10/27/2017 09:25 EDT | Updated 10/27/2017 09:25 EDT

Federal Ethics Commissioner Mary Dawson Has Never Proactively Checked If Ministers Are Following Rules

The process around recusals is at the heart of Bill Morneau's woes.

Justin Tang/CP
Finance Minister Bill Morneau speaks to reporters in the foyer of the House of Commons on Parliament Hill on Oct. 26, 2017.

OTTAWA — The federal ethics watchdog has never proactively checked whether public office holders with potential conflicts of interests are actually recusing themselves from decisions that could place them in an actual conflict, HuffPost Canada has learned.

In her 10 years in office, Mary Dawson, the House of Commons' conflict of interest and ethics commissioner, has only once investigated whether an MP failed to do so because of a conflict — and that was after a complaint was lodged by another MP, her spokesperson told HuffPost.

"You asked whether the Commissioner has investigated a member for not recusing himself or herself formally (by filling a recusal) or informally (by not showing up to votes or debates) because of a conflict," Margot Booth, the communications and outreach manager for Dawson's office wrote in an email to HuffPost. "The Commissioner has undertaken one inquiry in relation to a failure to recuse, the Thibault Inquiry in 2008."

Dawson has never investigated a cabinet minister.

Watch: New Democrats bash Morneau:

On Thursday, she announced she will "follow up" with Finance Minister Bill Morneau over his apparent conflict of interest regarding Bill C-27, a pension bill that appears to benefit his family's company, Morneau Shepell — whose stock Morneau still holds. The finance minister pledged last week to place his approximately one million shares in a blind trust in preparation for divesting them through an arm's-length process.

Under fire Thursday for benefiting from an increase of more than $5.5 million in the value of his shares since he took office in 2015, Morneau announced that he will donate that money to charity.

Earlier this month, NDP ethics critic Nathan Cullen wrote to Dawson, asking her to examine Morneau's apparent conflicts.

He suggested there was "substantial evidence" that Morneau was profiting from decisions he was making in cabinet, such as sponsoring Bill C-27, a bill that permits the establishment of target benefit plans.

'The appearance of conflict of interest is worrisome. It's shocking'

Cullen noted that prior to entering politics, when Morneau headed Morneau Shepell, the company lobbied for the use of the plans. In 2014 briefing note, the company claims credit for a target benefit pension plan framework that the federal finance department — under the previous Conservative government — proposed, noting that it closely resembled the shared risk plans Morneau Shepell had designed for the New Brunswick government.

"The appearance of conflict of interest is worrisome. It's shocking," Cullen said.

Morneau confirmed last week, during an interview on CBC Radio's The House, that he never recused himself from decisions regarding Bill C-27.

He told reporters that he twice recused himself from meetings but doesn't know what was discussed at the meetings or why he was asked to step out. (He also failed to register those recusals, as the law stipulates.)

Morneau has a conflict of interest screen that prevents him from engaging in very specific discussions that deal with Morneau Shepell, but not the pension administration sector writ large.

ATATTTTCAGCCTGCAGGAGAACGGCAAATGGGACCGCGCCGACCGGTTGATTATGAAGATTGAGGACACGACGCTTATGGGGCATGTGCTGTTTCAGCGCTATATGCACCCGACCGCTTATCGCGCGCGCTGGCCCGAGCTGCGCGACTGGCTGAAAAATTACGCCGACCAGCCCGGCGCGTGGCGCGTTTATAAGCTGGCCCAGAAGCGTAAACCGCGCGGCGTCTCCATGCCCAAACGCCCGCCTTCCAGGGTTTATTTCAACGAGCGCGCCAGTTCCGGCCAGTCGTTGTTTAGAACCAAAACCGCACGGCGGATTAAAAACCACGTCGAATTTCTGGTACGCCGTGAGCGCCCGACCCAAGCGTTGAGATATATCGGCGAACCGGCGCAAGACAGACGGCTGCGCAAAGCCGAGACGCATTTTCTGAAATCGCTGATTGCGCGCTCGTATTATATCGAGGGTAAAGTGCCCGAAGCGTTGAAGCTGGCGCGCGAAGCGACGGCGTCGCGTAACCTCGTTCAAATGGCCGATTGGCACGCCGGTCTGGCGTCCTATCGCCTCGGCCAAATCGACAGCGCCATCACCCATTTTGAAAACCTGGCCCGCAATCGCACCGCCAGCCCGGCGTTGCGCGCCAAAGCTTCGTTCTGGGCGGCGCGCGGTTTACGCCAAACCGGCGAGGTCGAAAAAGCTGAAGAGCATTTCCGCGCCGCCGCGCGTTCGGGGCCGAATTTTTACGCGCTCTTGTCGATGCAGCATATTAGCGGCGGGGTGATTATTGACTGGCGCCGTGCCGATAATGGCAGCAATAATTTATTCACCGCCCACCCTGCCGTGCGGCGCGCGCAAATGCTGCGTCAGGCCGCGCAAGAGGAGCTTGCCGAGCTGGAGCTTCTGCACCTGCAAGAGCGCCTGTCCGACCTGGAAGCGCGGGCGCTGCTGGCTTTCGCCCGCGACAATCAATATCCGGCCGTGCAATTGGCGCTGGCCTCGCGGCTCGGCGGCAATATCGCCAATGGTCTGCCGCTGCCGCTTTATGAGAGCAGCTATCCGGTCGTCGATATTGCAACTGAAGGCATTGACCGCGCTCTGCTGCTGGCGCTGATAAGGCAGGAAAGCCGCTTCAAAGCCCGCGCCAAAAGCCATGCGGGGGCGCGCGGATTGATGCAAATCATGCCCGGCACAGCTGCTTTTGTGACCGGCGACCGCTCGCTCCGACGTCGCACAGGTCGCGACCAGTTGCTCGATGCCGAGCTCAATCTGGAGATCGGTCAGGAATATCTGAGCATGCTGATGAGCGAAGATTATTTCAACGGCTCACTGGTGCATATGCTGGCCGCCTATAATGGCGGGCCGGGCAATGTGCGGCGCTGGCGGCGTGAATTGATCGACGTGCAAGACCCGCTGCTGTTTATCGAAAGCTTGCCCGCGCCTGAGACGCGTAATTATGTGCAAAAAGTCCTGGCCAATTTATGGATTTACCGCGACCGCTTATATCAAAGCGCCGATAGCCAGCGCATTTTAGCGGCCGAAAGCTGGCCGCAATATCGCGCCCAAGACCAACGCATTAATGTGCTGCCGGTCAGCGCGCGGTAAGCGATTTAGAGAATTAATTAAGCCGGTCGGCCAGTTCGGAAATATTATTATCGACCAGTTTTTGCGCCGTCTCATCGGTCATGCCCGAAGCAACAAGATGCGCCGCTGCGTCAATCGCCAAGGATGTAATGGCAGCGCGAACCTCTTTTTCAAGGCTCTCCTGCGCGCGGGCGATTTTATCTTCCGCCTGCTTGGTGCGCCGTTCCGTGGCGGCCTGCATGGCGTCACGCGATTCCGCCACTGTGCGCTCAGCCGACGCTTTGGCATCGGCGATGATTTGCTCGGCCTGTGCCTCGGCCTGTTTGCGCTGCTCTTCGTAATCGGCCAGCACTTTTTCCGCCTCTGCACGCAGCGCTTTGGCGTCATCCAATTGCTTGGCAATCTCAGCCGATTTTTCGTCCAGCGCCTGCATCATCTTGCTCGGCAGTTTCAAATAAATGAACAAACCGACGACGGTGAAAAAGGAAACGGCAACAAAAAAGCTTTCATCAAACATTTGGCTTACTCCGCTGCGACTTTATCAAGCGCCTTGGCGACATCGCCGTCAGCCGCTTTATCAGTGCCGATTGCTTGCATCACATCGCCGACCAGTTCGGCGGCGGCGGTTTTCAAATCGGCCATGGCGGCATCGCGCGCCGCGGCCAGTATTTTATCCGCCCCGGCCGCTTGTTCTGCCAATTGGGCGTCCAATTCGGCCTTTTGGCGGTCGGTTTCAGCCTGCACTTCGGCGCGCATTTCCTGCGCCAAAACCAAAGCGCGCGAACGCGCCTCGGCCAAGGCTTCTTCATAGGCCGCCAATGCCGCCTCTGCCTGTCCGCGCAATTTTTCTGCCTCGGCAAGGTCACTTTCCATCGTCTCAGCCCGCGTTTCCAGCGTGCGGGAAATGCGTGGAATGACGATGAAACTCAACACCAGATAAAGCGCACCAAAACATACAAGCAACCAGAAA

Sean Kilpatrick/CP
Ethics Commissioner Mary Dawson leaves after appearing as a witness at a Commons committee on Parliament Hill on Oct. 17, 2017.

Dawson didn't clearly say Thursday that she would launch an examination, as the Conflict of Interest Act stipulates. She wrote to Cullen saying that his letter left her "with concerns in relation to Mr. Morneau's involvement with Bill C-27.

"Consequently, I will follow up with Mr. Morneau and will inform you of the outcome in due course."

The only time Dawson has ever investigated a member of Parliament over a failure to withdraw from consideration of an issue because of a conflict was in 2008.

Back then, Conservative MP David Tilson had complained to Dawson's office that his colleague, Liberal MP Robert Thibault, should have recused himself from a committee review of the former prime minister Brian Mulroney's Airbus settlement because Mulroney was suing him for libel.

Dawson concluded that Thibault did have a private interest that he had failed to disclose and that he had contravened the Conflict of Interest Code for members of the House of Commons.

Conflict of Interest Act has plenty of loopholes

MPs later amended the code so that there could be an exception for someone in Thibault's position — that members who are party to a legal action are not considered to be furthering their own private interests when they take part in a debate on the same matter.

The Conflict of Interest Act, which governs cabinet ministers, states that members shall recuse themselves from any discussion, decision, debate or vote on any matter in respect of which they may be in a conflict of interest.

The code stipulates that MPs must disclose orally or in writing their private interest and register it with the clerk of the House. And MPs shouldn't vote or participate in matters on which they have a private interest.

The definition of a conflict, however, is quite broad, allowing any general discussion on a topic matter — pensions, for example — to be considered "general application" and therefore not a conflict.

The House of Commons has not amended the Conflict of Interest Act to close many key loopholes. Liberal MPs rejected an effort to do so — and to also condemn Morneau's actions — when they defeated an NDP motion Tuesday.

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